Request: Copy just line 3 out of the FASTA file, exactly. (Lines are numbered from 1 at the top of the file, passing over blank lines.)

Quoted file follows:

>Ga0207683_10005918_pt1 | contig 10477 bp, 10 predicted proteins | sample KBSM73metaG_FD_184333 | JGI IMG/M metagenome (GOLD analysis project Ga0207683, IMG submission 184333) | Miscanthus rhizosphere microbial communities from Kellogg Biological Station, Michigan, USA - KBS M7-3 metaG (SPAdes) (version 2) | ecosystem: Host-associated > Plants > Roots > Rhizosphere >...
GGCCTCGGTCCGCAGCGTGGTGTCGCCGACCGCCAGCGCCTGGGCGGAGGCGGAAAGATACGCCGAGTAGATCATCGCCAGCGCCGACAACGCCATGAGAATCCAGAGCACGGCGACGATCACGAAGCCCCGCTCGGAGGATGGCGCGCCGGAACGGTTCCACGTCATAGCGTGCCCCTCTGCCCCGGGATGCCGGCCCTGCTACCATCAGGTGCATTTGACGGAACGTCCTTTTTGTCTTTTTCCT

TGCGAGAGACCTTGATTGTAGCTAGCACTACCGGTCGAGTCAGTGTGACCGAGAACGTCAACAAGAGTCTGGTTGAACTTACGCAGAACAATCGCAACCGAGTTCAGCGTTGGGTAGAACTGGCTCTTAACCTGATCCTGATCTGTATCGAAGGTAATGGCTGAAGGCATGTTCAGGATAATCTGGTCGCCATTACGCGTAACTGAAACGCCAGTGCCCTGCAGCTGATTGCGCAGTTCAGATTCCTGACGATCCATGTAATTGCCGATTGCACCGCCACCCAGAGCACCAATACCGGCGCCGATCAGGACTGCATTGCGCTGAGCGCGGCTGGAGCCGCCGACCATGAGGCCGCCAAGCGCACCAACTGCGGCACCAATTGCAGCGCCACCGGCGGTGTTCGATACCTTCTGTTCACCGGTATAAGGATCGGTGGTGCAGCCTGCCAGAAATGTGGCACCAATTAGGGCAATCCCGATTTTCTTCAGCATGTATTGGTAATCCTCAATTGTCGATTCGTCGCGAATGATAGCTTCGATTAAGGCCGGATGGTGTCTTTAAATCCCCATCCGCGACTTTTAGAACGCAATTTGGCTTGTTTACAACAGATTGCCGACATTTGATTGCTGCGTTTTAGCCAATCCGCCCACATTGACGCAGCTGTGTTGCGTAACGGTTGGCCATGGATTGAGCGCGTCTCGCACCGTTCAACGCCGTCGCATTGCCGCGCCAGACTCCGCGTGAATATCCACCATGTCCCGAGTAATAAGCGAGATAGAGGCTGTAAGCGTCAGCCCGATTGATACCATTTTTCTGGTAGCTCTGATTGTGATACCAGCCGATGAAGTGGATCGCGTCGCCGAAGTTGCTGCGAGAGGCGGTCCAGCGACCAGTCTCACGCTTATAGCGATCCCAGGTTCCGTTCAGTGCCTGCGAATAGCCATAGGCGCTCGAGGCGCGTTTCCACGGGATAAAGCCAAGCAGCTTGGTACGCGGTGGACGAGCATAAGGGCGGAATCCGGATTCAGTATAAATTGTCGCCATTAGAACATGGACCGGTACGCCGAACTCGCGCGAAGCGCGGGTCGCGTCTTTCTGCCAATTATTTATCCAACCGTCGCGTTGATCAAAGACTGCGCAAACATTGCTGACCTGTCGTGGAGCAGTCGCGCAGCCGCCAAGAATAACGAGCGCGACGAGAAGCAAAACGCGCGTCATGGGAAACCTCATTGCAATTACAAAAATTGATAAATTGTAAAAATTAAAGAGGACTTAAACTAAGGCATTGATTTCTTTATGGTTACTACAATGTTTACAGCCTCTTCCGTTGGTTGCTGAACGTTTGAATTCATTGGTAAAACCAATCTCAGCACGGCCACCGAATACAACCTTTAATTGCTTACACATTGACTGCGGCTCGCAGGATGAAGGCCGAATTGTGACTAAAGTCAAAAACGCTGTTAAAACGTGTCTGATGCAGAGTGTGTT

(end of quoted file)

TGCGAGAGACCTTGATTGTAGCTAGCACTACCGGTCGAGTCAGTGTGACCGAGAACGTCAACAAGAGTCTGGTTGAACTTACGCAGAACAATCGCAACCGAGTTCAGCGTTGGGTAGAACTGGCTCTTAACCTGATCCTGATCTGTATCGAAGGTAATGGCTGAAGGCATGTTCAGGATAATCTGGTCGCCATTACGCGTAACTGAAACGCCAGTGCCCTGCAGCTGATTGCGCAGTTCAGATTCCTGACGATCCATGTAATTGCCGATTGCACCGCCACCCAGAGCACCAATACCGGCGCCGATCAGGACTGCATTGCGCTGAGCGCGGCTGGAGCCGCCGACCATGAGGCCGCCAAGCGCACCAACTGCGGCACCAATTGCAGCGCCACCGGCGGTGTTCGATACCTTCTGTTCACCGGTATAAGGATCGGTGGTGCAGCCTGCCAGAAATGTGGCACCAATTAGGGCAATCCCGATTTTCTTCAGCATGTATTGGTAATCCTCAATTGTCGATTCGTCGCGAATGATAGCTTCGATTAAGGCCGGATGGTGTCTTTAAATCCCCATCCGCGACTTTTAGAACGCAATTTGGCTTGTTTACAACAGATTGCCGACATTTGATTGCTGCGTTTTAGCCAATCCGCCCACATTGACGCAGCTGTGTTGCGTAACGGTTGGCCATGGATTGAGCGCGTCTCGCACCGTTCAACGCCGTCGCATTGCCGCGCCAGACTCCGCGTGAATATCCACCATGTCCCGAGTAATAAGCGAGATAGAGGCTGTAAGCGTCAGCCCGATTGATACCATTTTTCTGGTAGCTCTGATTGTGATACCAGCCGATGAAGTGGATCGCGTCGCCGAAGTTGCTGCGAGAGGCGGTCCAGCGACCAGTCTCACGCTTATAGCGATCCCAGGTTCCGTTCAGTGCCTGCGAATAGCCATAGGCGCTCGAGGCGCGTTTCCACGGGATAAAGCCAAGCAGCTTGGTACGCGGTGGACGAGCATAAGGGCGGAATCCGGATTCAGTATAAATTGTCGCCATTAGAACATGGACCGGTACGCCGAACTCGCGCGAAGCGCGGGTCGCGTCTTTCTGCCAATTATTTATCCAACCGTCGCGTTGATCAAAGACTGCGCAAACATTGCTGACCTGTCGTGGAGCAGTCGCGCAGCCGCCAAGAATAACGAGCGCGACGAGAAGCAAAACGCGCGTCATGGGAAACCTCATTGCAATTACAAAAATTGATAAATTGTAAAAATTAAAGAGGACTTAAACTAAGGCATTGATTTCTTTATGGTTACTACAATGTTTACAGCCTCTTCCGTTGGTTGCTGAACGTTTGAATTCATTGGTAAAACCAATCTCAGCACGGCCACCGAATACAACCTTTAATTGCTTACACATTGACTGCGGCTCGCAGGATGAAGGCCGAATTGTGACTAAAGTCAAAAACGCTGTTAAAACGTGTCTGATGCAGAGTGTGTT